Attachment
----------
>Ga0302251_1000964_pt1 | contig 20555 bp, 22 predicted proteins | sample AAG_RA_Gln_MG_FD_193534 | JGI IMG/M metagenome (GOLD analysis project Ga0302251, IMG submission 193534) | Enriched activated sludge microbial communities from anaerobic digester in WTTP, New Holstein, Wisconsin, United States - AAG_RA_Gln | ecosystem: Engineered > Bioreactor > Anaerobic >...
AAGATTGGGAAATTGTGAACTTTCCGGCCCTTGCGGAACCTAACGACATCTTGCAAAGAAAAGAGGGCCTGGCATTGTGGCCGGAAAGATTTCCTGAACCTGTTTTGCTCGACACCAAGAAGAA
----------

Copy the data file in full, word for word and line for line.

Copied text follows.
>Ga0302251_1000964_pt1 | contig 20555 bp, 22 predicted proteins | sample AAG_RA_Gln_MG_FD_193534 | JGI IMG/M metagenome (GOLD analysis project Ga0302251, IMG submission 193534) | Enriched activated sludge microbial communities from anaerobic digester in WTTP, New Holstein, Wisconsin, United States - AAG_RA_Gln | ecosystem: Engineered > Bioreactor > Anaerobic >...
AAGATTGGGAAATTGTGAACTTTCCGGCCCTTGCGGAACCTAACGACATCTTGCAAAGAAAAGAGGGCCTGGCATTGTGGCCGGAAAGATTTCCTGAACCTGTTTTGCTCGACACCAAGAAGAA